Seeing only nurture in nature is missing half the point
by J.B. MacKinnon
OF ALL THE FEELINGS said to sweep over us in wild places—awe, peace, a sense of the divine—there are a few that rarely get mentioned. My last two-week trip into the woods, for example, was frankly depressing. The year had been a cold one, and the forest was not its usual refulgent self. A black bear was hanging around, skinny and sickly from the bad berry crop and probably bound for death by starvation in its winter den. Pink salmon had just begun to spawn in a nearby creek, where their battered bodies were a reminder of the grand cycle of life, yes, but were also an intimately dismal spectacle. Then I discovered a colony of bats, the year’s pups just learning to fly. Not a lot is known about the mortality rate of bats in this fledgling period, but I am inclined to predict it is high. The little ones peeped fearfully before their maiden flights, and with good reason—I watched several crash into the tall grass, unlikely ever to make it home again. They might, at least, make easy meals for the garter snake I saw that had somehow lost half its face.
All of this took place in a valley that, blessed with steep slopes, icy winters, wet summers, and remoteness from the world’s stock exchanges, has somehow retained the full complement of predators, including wolves, grizzly bears, and mountain lions. I do indeed feel awe in that place, but not much peace. By day I carry pepper spray, and by night I sleep with a twelve-gauge shotgun close at hand, because a couple of years ago a bear tried to break into my “cabin”—a ninety-year-old homestead shack that can’t even keep out the rain—in the first light of dawn. If a god is in charge of the area, he is surely of the mercurial, Old Testament variety.
The idea that nature is a bittersweet and sometimes forbidding place is not, as they say, currently trending. More prevalent is the view reflected in a recent caution from the Chicago Manual of Style editors that capital-N “Nature” is to be used only to denote “a goddess dressed in a flowing garment and flinging fruit and flowers everywhere.” The comment is tongue-in-cheek, but the point is well taken. The natural world is increasingly seen as a gentle and giving realm of the spirit. In some cases, this view is actively religious or quasireligious, whether we are speaking of the biosphere as the provident Earth Mother, the being-of-beings that is James Lovelock’s Gaia, or simply the handiwork of one or another god. But above all else, the actual experience of being in nature seems to affirm its essential holiness. The natural world feels like a spiritual respite: a literal sanctum, where we are safe to reconnect to what is larger than ourselves. Compared to the cosmic rhythms of mountain, sea, and sky, it is ordinary daily life—driving at rush hour, punching security codes, navigating a shape-shifting digital culture—that seems hostile.
Yet there is a serious problem with our idea of sacred nature, and that is that the idol is a false one. If we experience the natural world as a place of succor and comfort, it is in large part because we have made it so. Only 20 percent of the earth’s terrestrial surface is still home to all the large mammals it held five hundred years ago, and even across those refugia they are drastically reduced in abundance. The seas have lost an estimated 90 percent of their biggest fish. For decades there were almost no wolves, grizzly bears, or even bald eagles in the lower 48, and modern recovery projects have brought them back to only a small fraction of their former ranges. Scientists speak of an “ecology of fear” that once guided the movements and behavior of animals that shared land- and seascapes with toothy predators—an anxiety that humans once shared. In much of what’s left of the wild, that dread no longer applies even to deer or rabbits, let alone us. The sheer abundance and variety of the living world, its endless chaos of killing and starving and rutting and suffering, its routine horrors of mass death and infanticide and parasites and drought have faded from sight and mind. We have rendered nature an easy god to worship.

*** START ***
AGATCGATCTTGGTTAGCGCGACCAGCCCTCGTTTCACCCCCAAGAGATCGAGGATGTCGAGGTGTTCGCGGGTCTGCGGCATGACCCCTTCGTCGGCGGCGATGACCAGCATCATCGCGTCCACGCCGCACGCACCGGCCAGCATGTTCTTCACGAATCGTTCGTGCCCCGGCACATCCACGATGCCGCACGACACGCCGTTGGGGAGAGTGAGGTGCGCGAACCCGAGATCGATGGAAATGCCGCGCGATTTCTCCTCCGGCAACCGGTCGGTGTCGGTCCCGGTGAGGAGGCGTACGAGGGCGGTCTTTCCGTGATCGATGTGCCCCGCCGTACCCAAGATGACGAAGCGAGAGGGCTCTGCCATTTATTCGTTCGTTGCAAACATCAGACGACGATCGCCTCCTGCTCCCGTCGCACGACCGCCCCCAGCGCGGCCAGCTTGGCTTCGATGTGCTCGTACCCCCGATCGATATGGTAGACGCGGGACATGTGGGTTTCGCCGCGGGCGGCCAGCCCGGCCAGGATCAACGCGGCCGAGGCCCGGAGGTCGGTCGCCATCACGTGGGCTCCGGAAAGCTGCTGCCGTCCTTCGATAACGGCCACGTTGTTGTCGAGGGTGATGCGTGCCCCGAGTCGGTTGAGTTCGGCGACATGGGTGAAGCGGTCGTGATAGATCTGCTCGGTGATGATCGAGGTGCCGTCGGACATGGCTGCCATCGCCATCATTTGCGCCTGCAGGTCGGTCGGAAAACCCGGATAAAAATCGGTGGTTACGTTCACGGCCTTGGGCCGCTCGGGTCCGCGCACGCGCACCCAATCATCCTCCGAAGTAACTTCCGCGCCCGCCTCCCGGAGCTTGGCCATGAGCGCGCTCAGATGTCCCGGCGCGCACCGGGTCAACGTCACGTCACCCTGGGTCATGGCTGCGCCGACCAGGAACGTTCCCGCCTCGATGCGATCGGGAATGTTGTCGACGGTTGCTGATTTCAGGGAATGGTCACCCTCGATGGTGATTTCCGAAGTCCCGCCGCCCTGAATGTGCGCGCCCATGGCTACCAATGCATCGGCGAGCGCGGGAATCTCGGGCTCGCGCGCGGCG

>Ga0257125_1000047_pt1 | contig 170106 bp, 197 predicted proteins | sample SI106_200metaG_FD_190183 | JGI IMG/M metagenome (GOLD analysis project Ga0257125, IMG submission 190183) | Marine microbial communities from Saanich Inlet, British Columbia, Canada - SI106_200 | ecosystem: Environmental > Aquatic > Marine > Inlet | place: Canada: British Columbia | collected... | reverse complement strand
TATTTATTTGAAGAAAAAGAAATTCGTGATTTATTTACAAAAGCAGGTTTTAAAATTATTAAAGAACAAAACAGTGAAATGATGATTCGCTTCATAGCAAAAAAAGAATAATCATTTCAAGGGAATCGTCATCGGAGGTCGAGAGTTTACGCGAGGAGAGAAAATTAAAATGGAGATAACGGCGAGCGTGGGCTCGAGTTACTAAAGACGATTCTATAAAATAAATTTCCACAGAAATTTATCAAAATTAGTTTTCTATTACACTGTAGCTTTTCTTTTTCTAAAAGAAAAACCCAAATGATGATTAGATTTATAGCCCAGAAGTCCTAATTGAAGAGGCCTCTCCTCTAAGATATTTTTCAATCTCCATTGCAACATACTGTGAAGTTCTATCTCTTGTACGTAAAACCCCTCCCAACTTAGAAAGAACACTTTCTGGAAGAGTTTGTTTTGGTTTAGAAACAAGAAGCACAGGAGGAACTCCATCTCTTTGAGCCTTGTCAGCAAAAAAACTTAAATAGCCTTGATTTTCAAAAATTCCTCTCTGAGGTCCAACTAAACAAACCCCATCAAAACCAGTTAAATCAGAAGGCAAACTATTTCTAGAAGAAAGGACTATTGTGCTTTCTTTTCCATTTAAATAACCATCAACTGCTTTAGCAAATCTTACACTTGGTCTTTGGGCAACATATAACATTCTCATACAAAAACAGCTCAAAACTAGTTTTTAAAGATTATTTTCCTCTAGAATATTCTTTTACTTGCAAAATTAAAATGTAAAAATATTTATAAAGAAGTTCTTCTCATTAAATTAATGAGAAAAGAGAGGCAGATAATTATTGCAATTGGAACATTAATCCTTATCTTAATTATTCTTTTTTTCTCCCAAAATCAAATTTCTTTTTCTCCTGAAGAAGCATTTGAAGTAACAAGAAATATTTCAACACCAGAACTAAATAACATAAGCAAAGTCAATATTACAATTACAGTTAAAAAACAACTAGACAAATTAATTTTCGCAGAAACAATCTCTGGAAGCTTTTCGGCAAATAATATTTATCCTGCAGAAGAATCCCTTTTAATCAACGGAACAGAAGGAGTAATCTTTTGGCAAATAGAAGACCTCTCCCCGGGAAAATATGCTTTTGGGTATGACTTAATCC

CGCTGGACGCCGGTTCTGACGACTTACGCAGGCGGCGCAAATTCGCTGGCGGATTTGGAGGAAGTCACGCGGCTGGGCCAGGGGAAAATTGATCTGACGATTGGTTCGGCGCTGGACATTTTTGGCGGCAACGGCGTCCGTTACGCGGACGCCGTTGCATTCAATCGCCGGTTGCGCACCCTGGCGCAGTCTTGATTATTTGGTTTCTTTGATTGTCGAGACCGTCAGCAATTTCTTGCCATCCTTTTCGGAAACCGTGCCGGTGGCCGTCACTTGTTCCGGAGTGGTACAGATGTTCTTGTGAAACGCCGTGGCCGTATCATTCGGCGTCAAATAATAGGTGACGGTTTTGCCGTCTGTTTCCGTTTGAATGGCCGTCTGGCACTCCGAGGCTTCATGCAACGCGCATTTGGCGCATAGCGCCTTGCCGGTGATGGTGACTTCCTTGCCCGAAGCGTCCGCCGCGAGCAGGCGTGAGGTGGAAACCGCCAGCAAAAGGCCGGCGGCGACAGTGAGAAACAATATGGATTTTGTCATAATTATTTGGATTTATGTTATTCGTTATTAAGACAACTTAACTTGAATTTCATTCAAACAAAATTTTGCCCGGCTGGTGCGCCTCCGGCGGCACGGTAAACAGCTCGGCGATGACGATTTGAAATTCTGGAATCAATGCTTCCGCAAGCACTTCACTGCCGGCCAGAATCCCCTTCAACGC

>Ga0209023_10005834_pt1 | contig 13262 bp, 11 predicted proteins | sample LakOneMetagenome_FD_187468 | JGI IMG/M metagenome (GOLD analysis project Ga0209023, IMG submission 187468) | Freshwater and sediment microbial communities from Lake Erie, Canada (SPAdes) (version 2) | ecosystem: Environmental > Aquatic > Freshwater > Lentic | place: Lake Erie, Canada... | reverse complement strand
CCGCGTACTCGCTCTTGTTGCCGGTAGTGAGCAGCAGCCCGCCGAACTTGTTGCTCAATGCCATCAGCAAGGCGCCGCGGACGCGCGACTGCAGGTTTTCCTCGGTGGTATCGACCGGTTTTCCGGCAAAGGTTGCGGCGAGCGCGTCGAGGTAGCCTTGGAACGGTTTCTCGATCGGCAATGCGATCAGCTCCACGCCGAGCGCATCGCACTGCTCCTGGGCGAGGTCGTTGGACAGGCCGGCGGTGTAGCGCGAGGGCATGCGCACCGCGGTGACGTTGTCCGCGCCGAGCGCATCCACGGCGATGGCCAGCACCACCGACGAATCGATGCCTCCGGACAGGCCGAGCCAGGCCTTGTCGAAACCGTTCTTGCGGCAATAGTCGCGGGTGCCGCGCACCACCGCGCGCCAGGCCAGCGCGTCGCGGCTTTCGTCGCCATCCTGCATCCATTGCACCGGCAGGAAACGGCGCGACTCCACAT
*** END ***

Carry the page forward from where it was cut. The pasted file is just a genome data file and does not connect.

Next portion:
If humankind’s relationship to the wild were to be embodied by just one of the gods we have invented, I would nominate Janus, the twin-faced deity of the ancient Romans. Our sense of the divine can connect us to nature, but it can divide us from it as well. Spirituality can help us see ourselves as kindred to every living and nonliving thing, all sprung from the same celestial dust. This primeval understanding remains deep and broad today, revealed everywhere from the Garden of Eden story shared in one form or another by Christians, Jews, and Muslims; to the Tibetan name for Mount Everest, Chomolungma, the Holy Mother; to $2,995 shamanic journeys of reconnection to Mother Earth in Sedona, Arizona, complete with one-night vision quests, “weather permitting.” On the other hand, spirituality has long been used to place ourselves on a pedestal above the rest of creation. The Garden of Eden story includes instructions to “fill the earth and subdue it” and to “have dominion” over every living thing, among other phrases that amount to a mission statement for latter-day capitalism; Mount Everest is a challenge to be conquered; and that same Arizona wilderness retreat promises to refresh the “natural power that is your birthright.”